8/16/2013 7:51 P.M. ET
Pirates sign reliever Farnsworth to Minors deal
By Tom Singer / MLB.com
PITTSBURGH -- Making another move clearly in hopes of adding additional veteran presence for a September drive into the postseason, the Pirates on Friday signed right-handed reliever Kyle Farnsworth.
Farnsworth was assigned to Triple-A Indianapolis, where he will join catcher Kelly Shoppach, another recently released Major League veteran signed to a Minor League deal on Monday.
Farnsworth, 37, was released on Aug. 9 by Tampa Bay. He had posted a 5.76 ERA in 39 appearances with the Rays, for whom he served as the closer in 2011 prior to the 2012 arrival of Fernando Rodney.
Farnsworth ranks third among active pitchers with his 849 appearances for six different teams. The 6-foot-4, 230-pounder with the big arm has 936 strikeouts in 951 1/3 innings.
Interestingly, the Bucs may soon be able to call on a pair of righties who two years ago combined for 45 saves: Mark Melancon, installed as the Bucs' closer in the wake of Jason Grilli's forearm injury, had 20 saves for the 2011 Astros, and Farnsworth had 25 for the Rays.
Wandy feels good after 35-pitch simulated game
PITTSBURGH -- Wandy Rodriguez's long comeback journey continued Friday at PNC Park, and the left-hander the Pirates would love to get back for the postseason finally has a road map.
Rodriguez went through a 35-pitch simulated game early Friday afternoon and, as relayed by manager Clint Hurdle, "everyone who witnessed it was pleased with it."
As was the main attraction. Rodriguez went through his repertoire -- changeups, two- and four-seam fastballs -- and "felt and looked good," according to the manager.
The itinerary for Rodriguez's return, assuming he continues to feel well after each step: A bullpen session on Monday in San Diego, another simulated game on Friday in San Francisco, then possibly squeezing in a rehab game or two before the shrinking Minor League schedules expire.
Rodriguez went on the DL with tightness in the left forearm on June 11, and the plug was pulled on his first rehab assignment on July 1 when the discomfort returned. The veteran southpaw has a 6-4 record and 3.59 ERA. He led the staff in wins at the time of his injury.
After getting first career hit, Lambo gets break
PITTSBURGH -- As previously noted, it took Andrew Lambo seven years to reach the Major Leagues. Once he got the call, however, his actual big league career went to hyper speed.
When Jose Tabata gave in to flu-like symptoms on the Pirates' first night in St. Louis and had to be scratched from the lineup, Lambo quickly went from wide-eyed spectator to starting right fielder.
So much for the natural get-acclimated period Pirates manager Clint Hurdle prefers to give to Major League neophytes before sending them on stage.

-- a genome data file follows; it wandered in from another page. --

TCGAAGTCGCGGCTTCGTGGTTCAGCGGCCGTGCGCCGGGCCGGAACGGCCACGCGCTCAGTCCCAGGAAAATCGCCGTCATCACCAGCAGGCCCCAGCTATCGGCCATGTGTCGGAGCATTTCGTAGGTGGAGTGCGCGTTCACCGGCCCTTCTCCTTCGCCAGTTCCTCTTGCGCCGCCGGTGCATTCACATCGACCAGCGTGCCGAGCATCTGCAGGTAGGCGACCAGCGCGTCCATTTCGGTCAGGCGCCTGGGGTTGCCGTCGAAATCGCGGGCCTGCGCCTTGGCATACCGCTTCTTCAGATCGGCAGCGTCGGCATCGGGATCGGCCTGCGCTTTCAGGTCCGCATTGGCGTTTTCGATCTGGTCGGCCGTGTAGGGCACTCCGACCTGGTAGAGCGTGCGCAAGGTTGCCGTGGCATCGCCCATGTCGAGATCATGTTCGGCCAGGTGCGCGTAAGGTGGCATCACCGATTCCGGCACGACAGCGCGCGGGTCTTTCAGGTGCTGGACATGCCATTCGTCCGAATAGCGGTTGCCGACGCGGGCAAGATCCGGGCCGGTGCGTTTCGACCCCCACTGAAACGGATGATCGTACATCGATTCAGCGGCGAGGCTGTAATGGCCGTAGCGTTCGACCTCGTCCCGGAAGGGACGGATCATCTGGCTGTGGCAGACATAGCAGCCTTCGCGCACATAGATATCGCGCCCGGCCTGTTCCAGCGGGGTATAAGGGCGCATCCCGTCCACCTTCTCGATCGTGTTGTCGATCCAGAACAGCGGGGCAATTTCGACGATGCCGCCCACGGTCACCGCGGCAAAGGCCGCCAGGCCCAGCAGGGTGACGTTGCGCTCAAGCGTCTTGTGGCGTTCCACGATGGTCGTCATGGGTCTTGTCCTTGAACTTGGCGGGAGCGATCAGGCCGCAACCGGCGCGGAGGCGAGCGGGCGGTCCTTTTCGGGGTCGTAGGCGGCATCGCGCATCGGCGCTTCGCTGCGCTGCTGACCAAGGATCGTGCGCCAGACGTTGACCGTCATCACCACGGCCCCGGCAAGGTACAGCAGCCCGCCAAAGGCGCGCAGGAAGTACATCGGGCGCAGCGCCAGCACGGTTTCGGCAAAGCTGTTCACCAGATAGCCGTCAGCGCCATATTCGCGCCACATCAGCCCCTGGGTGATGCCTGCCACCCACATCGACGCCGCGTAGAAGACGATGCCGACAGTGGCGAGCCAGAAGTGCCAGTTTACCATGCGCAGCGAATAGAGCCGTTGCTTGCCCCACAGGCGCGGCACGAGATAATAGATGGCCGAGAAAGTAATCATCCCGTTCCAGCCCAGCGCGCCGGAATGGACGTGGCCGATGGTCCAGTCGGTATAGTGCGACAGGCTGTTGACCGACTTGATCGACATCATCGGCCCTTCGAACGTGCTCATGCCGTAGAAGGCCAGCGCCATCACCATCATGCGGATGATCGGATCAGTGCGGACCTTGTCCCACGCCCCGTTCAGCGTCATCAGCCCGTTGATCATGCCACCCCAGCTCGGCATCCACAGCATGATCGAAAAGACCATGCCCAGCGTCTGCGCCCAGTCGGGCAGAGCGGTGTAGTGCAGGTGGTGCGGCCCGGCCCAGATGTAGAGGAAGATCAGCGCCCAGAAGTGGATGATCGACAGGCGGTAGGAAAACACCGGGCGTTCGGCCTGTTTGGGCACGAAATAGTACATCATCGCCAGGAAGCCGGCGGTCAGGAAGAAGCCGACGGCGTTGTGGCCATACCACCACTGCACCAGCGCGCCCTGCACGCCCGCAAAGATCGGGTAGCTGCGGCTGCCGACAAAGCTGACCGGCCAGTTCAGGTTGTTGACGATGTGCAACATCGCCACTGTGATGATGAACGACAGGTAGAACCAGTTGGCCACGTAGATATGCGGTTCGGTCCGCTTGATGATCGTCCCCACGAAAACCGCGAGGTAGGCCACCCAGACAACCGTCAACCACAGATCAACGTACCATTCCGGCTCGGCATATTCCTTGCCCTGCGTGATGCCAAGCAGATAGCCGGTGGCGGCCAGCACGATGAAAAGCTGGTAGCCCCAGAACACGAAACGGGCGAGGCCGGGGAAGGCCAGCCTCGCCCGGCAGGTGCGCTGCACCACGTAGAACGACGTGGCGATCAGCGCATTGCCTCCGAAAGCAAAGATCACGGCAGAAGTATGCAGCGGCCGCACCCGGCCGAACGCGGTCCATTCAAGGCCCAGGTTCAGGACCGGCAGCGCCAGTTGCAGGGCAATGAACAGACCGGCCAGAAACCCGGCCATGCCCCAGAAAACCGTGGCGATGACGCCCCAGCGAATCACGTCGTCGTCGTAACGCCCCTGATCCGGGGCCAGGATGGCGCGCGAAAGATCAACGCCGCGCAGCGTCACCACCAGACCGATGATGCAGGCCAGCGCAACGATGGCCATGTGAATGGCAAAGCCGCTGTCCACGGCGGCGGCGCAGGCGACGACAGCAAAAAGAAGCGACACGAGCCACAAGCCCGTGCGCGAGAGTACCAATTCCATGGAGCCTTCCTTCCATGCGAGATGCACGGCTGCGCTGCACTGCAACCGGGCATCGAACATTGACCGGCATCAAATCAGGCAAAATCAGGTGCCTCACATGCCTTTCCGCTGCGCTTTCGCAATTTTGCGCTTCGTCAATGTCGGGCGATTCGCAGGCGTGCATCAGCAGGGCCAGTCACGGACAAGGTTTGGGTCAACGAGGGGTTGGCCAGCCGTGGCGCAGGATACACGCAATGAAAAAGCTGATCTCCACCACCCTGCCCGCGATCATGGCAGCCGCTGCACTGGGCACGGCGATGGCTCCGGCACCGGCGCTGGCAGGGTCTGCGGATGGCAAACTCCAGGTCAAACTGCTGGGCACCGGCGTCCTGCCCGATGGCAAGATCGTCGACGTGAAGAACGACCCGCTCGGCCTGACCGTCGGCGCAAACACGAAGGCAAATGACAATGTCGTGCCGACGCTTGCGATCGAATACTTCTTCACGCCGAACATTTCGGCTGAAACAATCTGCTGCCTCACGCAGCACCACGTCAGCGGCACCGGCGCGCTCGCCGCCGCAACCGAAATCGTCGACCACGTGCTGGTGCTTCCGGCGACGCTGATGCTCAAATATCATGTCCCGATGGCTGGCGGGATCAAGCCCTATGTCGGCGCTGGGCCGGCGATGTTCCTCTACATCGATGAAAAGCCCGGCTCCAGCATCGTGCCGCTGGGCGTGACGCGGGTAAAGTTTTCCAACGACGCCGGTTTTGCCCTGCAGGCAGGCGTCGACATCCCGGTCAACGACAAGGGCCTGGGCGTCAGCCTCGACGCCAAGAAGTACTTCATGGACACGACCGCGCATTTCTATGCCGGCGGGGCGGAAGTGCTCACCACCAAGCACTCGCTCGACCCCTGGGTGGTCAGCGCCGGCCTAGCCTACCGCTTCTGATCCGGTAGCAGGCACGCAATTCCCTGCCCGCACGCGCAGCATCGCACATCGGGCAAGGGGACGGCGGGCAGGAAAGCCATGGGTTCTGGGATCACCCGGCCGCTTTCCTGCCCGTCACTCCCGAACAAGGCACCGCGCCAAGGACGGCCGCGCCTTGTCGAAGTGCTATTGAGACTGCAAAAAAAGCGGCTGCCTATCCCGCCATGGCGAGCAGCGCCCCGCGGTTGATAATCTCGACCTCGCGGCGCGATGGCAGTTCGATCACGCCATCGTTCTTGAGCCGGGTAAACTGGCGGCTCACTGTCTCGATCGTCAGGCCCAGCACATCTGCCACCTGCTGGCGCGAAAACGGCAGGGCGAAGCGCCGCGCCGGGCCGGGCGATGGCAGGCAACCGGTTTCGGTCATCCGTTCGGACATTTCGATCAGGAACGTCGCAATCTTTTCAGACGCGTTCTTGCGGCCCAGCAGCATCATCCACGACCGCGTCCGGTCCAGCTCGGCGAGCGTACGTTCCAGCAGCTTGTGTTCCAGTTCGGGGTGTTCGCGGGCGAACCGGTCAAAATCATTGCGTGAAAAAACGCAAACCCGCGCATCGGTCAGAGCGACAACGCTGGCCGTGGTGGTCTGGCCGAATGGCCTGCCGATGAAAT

"Usually you wait until the adrenaline and the excitement get to where they need to be, and you reach that comfort level," said Hurdle.
Without that luxury, Lambo may not have been himself in his first seven hitless at-bats against the Cardinals. That might also explain why Hurdle declined to share his first impressions of Lambo when first asked prior to the Thursday afternoon finale at Busch Stadium.
Lambo unloaded on a Lance Lynn fastball in that game for a double that drove in the Bucs' first run. So Hurdle opened up about the guy who arrived as co-leader in all of the Minor Leagues with 31 homers.
"There's an aggressive swing there. A lot of power," Hurdle said. "And a pretty good eye at the plate -- although we've encouraged him to stay aggressive in the strike zone. We'll continue to look for opportunities to maximize that here."
On his first day in the home whites, Lambo got that adrenaline-tone-down break. He began the game against Arizona watching Tabata in right from the Pirates' dugout.
First number, last word
8-10: Pirates' record against National League West teams, prior to the first of 10 straight against that division, starting with Friday night's meeting with the Arizona Diamondbacks.
"Charlie's a good-ole boy. He sold out for the game. He is a very confident man, and he's done some great things for that organization. He re-established that winning tradition and mentality. From my understanding, he exited as I figured he would -- in a very classy and professional way." -- Hurdle, on former Phillies manager Charlie Manuel.
• Michael McKenry, who underwent left knee surgery two weeks ago, made his first return visit to the Bucs' clubhouse -- on crutches -- and received a very warm welcome from his teammates.
• Tabata returned to the lineup after missing all three starts in St. Louis -- where he is a lifetime .327 hitter after going 3-for-3 off the bench in Thursday's game.
Asked whether he considered hypnotizing Tabata into believing he was still in Busch Stadium, Hurdle said with a smile, "I don't think that's legal."
• As part of Friday's day-long SU2C (Stand Up To Cancer) event surrounding the Pirates' game, the club offered special ticket packages in which $10 of each ticket price was donated to SU2C.
Tom Singer is a reporter for MLB.com and writes an MLBlog Change for a Nickel. He can also be found on Twitter @Tom_Singer. This story was not subject to the approval of Major League Baseball or its clubs.